The Naval History of the United States

The Naval History of the United States

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Excerpt: ...arms on the rail, looking right at the passing vessel. The Confederate expected an immediate alarm, but it did not come. Wondering at the cause, but happy in his luck, he sped on, and gained the harbor safely. Some days after, he learned that the lookout was a dead man, frozen at his post of duty. It will readily be understood that the inducements offered to blockade-runners must have been immense to persuade men to run such risks. The officers and sailors made money easily, and spent it royally when they reached Nassau. "I never expect to see such flush times again in my life," said a blockade-running captain, speaking of Nassau. "Money was as plentiful as dirt. I have seen a man toss up a twenty-dollar gold piece on "heads or tails," and it would be followed by a score of the yellow boys in five seconds. There were times when the bank-vaults could not hold all the gold, and the coins were dumped down by the bushel, and guarded by soldiers. Men wagered, gambled, drank, and seemed crazy to get rid of their money. I once saw two captains bet five hundred dollars each on the length of a certain porch. Again I saw a wager of eight hundred dollars a side as to how many would be at the dinner-table of a certain hotel. The Confederates were paying the English big prices for goods, but multiplying the figures by five, seven, and ten as soon as the goods were landed in Charleston. Ten dollars invested in quinine in Nassau would bring from four hundred to six hundred dollars in Charleston. A pair of four-dollar boots would bring from fourteen to sixteen dollars; a two-dollar hat would bring eight dollars, and so on through all the list of goods brought in. Every successful captain might have made a fortune in a year; but it is not believed that five out of the whole number had a thousand dollars on hand when the war closed. It was come easy, go easy." Back to Contents (p. 792) CHAPTER VIII. DUPONT'S EXPEDITION TO HILTON HEAD AND PORT more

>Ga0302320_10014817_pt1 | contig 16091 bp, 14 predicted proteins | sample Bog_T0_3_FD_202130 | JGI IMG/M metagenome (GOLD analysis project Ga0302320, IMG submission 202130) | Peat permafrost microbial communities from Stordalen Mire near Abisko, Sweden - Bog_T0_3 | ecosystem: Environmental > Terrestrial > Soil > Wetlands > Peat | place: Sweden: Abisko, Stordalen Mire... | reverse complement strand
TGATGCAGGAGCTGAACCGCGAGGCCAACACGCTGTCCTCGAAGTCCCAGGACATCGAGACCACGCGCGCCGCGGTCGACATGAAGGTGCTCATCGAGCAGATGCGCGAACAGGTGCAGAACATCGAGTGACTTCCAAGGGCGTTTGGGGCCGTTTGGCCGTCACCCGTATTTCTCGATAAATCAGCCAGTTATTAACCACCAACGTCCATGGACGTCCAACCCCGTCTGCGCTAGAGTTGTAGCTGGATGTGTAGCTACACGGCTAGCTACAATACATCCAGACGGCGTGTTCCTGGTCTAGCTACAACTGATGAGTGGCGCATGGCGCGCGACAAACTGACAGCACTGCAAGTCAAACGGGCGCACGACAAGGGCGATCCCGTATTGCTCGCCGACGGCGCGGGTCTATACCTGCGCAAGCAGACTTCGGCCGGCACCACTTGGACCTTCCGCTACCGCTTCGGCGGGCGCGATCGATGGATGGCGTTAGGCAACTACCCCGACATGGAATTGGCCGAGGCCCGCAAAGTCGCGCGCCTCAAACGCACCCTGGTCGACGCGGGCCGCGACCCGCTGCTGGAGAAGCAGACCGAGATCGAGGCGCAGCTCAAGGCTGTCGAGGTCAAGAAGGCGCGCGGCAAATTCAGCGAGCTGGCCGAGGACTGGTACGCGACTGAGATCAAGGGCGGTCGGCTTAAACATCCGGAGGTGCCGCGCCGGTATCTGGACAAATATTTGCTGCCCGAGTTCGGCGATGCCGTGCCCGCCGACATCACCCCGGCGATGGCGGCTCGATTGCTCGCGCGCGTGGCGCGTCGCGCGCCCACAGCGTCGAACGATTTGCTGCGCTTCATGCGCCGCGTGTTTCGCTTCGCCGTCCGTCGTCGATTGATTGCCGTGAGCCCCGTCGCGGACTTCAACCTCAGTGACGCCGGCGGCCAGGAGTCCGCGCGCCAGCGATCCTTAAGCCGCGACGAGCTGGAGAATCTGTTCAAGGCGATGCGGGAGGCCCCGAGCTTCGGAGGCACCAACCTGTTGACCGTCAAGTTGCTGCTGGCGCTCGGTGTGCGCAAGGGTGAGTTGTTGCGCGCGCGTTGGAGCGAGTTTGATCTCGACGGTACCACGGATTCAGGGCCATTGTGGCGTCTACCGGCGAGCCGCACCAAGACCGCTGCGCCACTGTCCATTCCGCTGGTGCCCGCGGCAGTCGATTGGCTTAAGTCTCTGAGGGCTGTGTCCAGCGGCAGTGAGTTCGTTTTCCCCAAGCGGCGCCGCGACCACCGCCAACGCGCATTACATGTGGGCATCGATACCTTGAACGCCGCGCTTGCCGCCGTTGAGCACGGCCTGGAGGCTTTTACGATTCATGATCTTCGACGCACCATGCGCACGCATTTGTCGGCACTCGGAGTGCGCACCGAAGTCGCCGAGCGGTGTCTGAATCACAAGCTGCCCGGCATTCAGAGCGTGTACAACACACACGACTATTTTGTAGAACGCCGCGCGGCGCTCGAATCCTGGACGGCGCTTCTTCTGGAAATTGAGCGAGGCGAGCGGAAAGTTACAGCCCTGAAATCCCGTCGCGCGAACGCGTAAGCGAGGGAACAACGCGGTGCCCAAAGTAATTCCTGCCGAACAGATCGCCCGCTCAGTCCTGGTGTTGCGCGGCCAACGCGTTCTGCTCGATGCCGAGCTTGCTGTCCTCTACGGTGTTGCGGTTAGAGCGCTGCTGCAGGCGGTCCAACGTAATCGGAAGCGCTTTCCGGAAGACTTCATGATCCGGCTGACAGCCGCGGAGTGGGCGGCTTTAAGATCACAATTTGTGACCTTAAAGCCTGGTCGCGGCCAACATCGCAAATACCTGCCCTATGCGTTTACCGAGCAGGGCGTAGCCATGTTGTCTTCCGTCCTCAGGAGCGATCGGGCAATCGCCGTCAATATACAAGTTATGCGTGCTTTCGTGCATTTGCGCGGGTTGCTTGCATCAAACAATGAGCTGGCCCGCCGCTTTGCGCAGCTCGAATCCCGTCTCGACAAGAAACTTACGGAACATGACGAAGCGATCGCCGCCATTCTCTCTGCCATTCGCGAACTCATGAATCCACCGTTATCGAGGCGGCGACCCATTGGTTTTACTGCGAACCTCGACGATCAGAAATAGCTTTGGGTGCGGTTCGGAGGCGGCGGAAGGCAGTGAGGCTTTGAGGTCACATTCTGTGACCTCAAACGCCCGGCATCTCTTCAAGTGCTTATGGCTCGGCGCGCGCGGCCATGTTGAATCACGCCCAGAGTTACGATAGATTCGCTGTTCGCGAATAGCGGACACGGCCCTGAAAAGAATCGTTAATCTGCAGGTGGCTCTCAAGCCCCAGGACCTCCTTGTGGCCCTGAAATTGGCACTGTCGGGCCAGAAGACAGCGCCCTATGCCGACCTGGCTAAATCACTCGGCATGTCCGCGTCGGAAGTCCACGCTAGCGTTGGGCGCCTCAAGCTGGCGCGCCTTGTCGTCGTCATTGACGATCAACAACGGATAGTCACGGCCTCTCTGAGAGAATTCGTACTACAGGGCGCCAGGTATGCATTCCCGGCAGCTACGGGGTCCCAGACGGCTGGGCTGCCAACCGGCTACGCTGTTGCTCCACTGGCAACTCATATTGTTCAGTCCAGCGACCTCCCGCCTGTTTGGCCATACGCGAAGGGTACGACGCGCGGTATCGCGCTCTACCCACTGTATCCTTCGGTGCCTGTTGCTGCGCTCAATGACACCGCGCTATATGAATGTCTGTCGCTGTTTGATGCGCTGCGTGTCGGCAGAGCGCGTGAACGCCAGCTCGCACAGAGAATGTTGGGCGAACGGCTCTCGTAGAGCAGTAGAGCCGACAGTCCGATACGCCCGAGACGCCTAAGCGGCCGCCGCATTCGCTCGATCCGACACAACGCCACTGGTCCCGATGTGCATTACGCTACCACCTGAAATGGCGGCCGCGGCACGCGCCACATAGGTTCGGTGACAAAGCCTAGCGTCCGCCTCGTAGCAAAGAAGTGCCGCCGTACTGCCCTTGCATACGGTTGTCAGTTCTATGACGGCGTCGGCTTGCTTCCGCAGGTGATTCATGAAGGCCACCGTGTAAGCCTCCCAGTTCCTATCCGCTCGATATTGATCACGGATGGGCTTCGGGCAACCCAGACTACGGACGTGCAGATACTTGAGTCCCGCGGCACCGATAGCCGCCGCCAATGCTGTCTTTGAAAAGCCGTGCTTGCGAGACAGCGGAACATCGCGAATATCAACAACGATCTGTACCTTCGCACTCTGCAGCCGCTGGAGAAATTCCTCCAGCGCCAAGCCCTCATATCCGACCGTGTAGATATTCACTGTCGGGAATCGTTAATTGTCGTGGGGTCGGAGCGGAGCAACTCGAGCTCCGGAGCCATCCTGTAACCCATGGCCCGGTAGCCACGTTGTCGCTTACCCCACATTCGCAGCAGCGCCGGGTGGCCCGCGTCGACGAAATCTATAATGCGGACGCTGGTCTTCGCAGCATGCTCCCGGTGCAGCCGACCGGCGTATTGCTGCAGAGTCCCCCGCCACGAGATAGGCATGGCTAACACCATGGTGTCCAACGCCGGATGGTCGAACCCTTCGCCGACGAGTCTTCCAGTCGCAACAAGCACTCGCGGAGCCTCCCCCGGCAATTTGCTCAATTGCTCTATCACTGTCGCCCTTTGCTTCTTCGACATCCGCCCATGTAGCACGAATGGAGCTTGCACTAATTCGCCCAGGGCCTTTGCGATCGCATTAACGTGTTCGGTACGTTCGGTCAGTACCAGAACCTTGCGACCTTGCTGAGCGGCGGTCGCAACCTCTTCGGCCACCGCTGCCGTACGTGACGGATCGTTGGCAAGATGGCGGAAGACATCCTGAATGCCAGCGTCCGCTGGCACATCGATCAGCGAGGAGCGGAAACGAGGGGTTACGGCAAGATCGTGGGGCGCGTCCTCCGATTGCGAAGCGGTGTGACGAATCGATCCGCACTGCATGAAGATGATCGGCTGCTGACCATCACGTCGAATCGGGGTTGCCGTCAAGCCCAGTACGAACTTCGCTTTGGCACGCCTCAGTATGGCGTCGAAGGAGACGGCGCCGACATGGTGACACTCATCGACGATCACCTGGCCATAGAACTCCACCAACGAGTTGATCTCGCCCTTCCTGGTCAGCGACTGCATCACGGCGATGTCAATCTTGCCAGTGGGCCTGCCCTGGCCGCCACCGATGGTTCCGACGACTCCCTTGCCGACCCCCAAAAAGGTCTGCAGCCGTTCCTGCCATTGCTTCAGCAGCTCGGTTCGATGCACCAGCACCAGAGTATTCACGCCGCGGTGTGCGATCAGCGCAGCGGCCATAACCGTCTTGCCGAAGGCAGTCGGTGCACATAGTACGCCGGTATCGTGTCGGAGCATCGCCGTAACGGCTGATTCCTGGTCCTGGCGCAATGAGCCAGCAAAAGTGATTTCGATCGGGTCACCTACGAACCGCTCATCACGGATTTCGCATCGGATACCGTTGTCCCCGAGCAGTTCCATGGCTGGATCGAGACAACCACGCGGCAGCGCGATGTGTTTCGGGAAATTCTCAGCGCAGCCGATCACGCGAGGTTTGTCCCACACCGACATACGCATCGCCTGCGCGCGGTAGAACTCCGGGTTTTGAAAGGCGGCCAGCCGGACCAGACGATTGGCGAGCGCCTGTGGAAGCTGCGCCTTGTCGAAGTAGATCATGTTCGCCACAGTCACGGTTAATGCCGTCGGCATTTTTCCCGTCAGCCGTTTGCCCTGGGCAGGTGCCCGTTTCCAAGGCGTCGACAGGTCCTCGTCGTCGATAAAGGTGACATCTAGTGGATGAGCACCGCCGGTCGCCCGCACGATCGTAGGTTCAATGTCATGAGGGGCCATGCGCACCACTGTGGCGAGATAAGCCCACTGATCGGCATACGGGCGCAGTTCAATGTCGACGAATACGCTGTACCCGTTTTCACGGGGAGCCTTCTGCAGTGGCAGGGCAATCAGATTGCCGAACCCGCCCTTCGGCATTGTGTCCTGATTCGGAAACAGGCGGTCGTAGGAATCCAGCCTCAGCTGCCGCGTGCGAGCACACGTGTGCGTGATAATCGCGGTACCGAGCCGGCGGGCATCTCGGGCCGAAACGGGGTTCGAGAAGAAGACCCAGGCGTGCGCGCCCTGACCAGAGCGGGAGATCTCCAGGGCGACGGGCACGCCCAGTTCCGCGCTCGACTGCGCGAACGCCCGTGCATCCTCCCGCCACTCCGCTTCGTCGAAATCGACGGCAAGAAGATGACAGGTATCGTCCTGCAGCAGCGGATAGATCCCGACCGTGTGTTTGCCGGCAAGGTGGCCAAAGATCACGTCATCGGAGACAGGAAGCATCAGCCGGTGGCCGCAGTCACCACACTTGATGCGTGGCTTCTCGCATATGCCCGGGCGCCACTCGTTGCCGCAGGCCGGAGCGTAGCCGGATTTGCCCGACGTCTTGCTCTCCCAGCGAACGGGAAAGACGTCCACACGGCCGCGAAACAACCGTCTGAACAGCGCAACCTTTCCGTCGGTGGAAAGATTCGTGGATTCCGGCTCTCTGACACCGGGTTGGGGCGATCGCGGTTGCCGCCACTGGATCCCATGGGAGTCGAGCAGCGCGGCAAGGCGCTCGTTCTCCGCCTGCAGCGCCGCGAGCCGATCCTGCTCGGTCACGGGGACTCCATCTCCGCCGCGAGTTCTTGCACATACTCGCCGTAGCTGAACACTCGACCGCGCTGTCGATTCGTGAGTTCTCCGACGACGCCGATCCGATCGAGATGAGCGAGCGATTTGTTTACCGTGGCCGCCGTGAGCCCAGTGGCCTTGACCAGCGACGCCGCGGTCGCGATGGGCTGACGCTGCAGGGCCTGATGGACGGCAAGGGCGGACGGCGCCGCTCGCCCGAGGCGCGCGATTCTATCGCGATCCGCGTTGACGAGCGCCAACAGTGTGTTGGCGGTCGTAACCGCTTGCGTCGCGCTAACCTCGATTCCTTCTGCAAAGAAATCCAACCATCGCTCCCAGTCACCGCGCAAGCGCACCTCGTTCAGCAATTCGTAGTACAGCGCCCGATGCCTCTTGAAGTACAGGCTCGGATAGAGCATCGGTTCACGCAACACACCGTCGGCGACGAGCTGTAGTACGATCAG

Product details

  • Paperback | 170 pages
  • 189 x 246 x 9mm | 313g
  • United States
  • English
  • black & white illustrations
  • 1236731425
  • 9781236731425